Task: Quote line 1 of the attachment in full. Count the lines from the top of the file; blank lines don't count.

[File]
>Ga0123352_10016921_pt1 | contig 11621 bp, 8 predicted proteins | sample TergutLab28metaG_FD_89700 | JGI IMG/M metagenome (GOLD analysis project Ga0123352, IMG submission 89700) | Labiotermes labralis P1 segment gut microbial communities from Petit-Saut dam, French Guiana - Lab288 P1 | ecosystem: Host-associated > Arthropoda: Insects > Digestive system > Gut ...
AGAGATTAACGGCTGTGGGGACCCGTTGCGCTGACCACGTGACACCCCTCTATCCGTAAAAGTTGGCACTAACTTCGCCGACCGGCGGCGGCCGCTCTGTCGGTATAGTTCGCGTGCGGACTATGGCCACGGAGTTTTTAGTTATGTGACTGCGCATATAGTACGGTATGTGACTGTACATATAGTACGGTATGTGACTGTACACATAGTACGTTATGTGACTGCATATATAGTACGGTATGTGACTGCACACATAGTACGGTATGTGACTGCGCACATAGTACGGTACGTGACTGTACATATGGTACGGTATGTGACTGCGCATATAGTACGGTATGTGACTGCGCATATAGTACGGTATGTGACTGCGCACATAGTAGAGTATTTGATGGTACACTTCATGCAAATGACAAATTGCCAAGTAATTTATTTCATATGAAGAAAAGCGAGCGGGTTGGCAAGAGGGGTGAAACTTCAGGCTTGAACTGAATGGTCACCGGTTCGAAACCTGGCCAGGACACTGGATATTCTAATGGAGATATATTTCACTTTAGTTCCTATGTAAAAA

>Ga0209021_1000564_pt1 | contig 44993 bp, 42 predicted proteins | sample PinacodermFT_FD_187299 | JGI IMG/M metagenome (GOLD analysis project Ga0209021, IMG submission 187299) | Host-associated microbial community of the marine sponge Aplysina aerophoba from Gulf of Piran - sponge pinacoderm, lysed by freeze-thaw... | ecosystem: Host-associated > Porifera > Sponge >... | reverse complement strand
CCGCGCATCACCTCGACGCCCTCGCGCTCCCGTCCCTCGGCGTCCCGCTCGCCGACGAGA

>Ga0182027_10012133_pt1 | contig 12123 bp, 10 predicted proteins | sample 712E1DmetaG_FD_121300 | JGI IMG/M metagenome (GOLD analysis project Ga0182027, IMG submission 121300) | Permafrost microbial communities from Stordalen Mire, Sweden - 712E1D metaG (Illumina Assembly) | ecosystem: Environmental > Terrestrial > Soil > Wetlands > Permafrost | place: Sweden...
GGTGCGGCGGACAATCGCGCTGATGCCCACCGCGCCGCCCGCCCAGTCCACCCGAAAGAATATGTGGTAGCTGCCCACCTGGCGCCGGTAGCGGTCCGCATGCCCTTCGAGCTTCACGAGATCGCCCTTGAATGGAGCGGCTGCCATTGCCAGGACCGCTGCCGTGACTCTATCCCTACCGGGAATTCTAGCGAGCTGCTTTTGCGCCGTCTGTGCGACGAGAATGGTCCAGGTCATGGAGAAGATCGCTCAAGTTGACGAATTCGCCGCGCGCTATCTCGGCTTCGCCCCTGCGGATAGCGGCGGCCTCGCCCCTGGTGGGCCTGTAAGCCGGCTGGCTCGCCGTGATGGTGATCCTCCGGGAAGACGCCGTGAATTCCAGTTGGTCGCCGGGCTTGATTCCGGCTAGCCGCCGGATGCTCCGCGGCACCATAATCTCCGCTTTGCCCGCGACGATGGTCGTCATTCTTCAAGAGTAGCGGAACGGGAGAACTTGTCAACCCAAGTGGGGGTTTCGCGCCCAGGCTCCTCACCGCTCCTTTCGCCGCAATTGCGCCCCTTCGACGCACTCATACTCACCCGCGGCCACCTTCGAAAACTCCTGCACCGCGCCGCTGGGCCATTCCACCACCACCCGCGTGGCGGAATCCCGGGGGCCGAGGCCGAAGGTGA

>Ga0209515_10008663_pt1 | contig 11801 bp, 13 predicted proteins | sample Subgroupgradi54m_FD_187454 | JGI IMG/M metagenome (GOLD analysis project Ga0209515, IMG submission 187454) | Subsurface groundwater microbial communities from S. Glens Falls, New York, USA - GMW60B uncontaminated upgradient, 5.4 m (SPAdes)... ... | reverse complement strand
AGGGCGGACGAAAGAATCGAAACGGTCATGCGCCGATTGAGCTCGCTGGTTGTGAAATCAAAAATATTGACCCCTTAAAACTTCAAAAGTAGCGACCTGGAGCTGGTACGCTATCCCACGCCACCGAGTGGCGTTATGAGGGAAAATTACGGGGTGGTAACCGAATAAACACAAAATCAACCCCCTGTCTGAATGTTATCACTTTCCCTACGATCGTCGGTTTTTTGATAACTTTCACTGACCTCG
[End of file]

>Ga0123352_10016921_pt1 | contig 11621 bp, 8 predicted proteins | sample TergutLab28metaG_FD_89700 | JGI IMG/M metagenome (GOLD analysis project Ga0123352, IMG submission 89700) | Labiotermes labralis P1 segment gut microbial communities from Petit-Saut dam, French Guiana - Lab288 P1 | ecosystem: Host-associated > Arthropoda: Insects > Digestive system > Gut ...